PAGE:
Kobe Bryant isn't Kobe Bryant anymore.
The work ethic and drive are there, the ruthlessness is alive and well and the saucy, defiant self-assuredness is intact. But his body is different. The Los Angeles Lakers are different.
Time has passed. Plans have shifted. Coaches have left, and certain players will too.
Things in Lakerland have changed.
To succeed and grant himself a legitimate shot at that sixth championship ring, Bryant must too.
Talk of Bryant's full recovery fails to recognize one pressing, unassailable dilemma: There will be no full recovery.
This is not to say that Bryant is done, nor does it gloss over his superhuman, caustic rejection of personal limitations. This doesn't even have anything to do with him only playing six games last season.
It's just the truth.
Whatever Bryant does, whatever he intends to do, life will never be like it once was. He won't return to the Lakers lineup and play 40 minutes a night while going one-on-five. Willingly or involuntarily shouldering that workload is no longer possible. The matter of necessity is preservation—finding ways for him to remain effective without compromising his body and what's left of his storied career.
Adjusting to his new constraints starts with his role. Bryant will still shoot, because that's what he does. Asking him to be something other than a scorer first and foremost goes against nearly two decades worth of demonstration. And yet, this is exactly what the Lakers must do.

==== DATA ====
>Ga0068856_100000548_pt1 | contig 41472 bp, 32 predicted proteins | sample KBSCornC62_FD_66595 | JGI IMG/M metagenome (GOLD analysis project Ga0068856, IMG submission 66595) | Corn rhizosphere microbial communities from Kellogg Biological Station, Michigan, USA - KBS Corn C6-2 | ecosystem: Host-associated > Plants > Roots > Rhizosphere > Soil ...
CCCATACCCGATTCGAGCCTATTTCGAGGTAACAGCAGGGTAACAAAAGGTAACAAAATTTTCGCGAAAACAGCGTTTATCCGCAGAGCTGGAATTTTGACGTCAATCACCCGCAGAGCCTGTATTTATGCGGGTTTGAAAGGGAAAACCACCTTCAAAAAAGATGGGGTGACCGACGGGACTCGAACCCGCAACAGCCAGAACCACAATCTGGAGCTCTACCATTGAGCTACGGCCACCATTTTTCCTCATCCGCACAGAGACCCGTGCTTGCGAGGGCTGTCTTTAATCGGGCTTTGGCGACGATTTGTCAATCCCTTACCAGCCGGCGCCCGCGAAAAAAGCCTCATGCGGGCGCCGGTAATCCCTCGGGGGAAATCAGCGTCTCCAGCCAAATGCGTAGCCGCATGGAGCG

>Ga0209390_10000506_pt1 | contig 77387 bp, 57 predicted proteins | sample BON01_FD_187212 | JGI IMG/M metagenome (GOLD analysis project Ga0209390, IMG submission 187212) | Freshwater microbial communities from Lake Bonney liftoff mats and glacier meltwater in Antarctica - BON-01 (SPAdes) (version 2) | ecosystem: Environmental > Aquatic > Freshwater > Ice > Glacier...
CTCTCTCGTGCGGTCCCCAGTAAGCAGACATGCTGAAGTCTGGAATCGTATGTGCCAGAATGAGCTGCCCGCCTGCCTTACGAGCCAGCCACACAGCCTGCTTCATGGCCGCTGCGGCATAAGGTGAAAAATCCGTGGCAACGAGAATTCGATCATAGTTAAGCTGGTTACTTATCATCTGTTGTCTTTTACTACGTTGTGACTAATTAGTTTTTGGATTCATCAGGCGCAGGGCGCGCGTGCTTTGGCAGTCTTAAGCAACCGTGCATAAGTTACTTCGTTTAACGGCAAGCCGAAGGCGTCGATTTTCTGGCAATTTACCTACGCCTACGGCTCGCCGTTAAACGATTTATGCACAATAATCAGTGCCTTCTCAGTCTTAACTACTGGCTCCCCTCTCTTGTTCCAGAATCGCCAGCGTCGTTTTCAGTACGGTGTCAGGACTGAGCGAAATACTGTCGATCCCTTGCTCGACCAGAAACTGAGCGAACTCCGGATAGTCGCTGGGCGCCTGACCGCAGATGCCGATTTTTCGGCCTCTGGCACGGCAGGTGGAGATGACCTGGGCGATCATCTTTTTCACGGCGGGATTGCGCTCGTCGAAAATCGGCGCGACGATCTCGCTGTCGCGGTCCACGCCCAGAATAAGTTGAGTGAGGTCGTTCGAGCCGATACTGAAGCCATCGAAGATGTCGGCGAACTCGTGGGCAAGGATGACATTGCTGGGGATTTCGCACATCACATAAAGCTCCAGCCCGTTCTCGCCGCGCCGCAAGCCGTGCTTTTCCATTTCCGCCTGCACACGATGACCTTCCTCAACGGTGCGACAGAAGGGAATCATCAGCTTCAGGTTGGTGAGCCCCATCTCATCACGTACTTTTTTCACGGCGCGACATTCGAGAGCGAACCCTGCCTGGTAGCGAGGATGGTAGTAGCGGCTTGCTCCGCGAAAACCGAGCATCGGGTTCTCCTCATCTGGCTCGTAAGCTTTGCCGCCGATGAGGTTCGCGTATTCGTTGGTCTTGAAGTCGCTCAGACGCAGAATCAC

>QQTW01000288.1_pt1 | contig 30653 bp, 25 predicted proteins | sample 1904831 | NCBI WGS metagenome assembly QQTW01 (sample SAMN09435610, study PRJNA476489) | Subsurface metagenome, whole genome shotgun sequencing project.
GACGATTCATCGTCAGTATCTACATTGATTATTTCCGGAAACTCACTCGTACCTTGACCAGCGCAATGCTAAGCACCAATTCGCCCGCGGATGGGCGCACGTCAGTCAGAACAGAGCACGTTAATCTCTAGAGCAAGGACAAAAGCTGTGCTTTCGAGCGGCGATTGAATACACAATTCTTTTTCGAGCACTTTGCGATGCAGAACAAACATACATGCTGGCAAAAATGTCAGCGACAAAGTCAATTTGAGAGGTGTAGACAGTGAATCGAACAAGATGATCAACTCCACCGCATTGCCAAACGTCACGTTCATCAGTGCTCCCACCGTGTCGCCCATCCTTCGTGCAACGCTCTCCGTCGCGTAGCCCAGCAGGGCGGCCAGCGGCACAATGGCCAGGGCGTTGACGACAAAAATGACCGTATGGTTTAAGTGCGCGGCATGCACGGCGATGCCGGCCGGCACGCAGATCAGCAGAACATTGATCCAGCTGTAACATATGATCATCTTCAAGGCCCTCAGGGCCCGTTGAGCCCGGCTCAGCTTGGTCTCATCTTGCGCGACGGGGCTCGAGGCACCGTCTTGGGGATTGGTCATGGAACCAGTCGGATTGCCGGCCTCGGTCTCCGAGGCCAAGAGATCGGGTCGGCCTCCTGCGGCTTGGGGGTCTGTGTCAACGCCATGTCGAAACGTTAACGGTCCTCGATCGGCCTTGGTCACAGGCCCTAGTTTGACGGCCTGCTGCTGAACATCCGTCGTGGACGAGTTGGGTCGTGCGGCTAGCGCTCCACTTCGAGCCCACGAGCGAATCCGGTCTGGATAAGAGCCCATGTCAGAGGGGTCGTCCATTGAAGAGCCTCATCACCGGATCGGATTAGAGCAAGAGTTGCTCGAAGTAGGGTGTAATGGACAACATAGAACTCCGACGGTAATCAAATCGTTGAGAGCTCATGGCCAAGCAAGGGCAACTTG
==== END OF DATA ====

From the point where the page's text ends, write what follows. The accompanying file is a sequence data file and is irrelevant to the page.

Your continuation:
When he begins his 19th season in 2014-15, he must do so as a frequent distributor. The Lakers will likely have at least two point guards on the docket in Kendall Marshall and Steve Nash, but there is room for Bryant to bear plenty of the playmaking responsibilities.
Nash, for one, is a silhouette of his former self. He's appeared in just 65 games over the last two seasons while coping with nerve damage in his back. Relying on him for anything more than the occasional appearance and irregular contribution ignores the obvious.
Marshall, meanwhile, isn't an established floor general. His 54-game run in Los Angeles was impressive, but it's a small sample size, and it came while he was piloting a bottom-10 offense. There's more to evaluate before the Lakers declare him someone other than a byproduct of inconsequential opportunity and fast-paced basketball.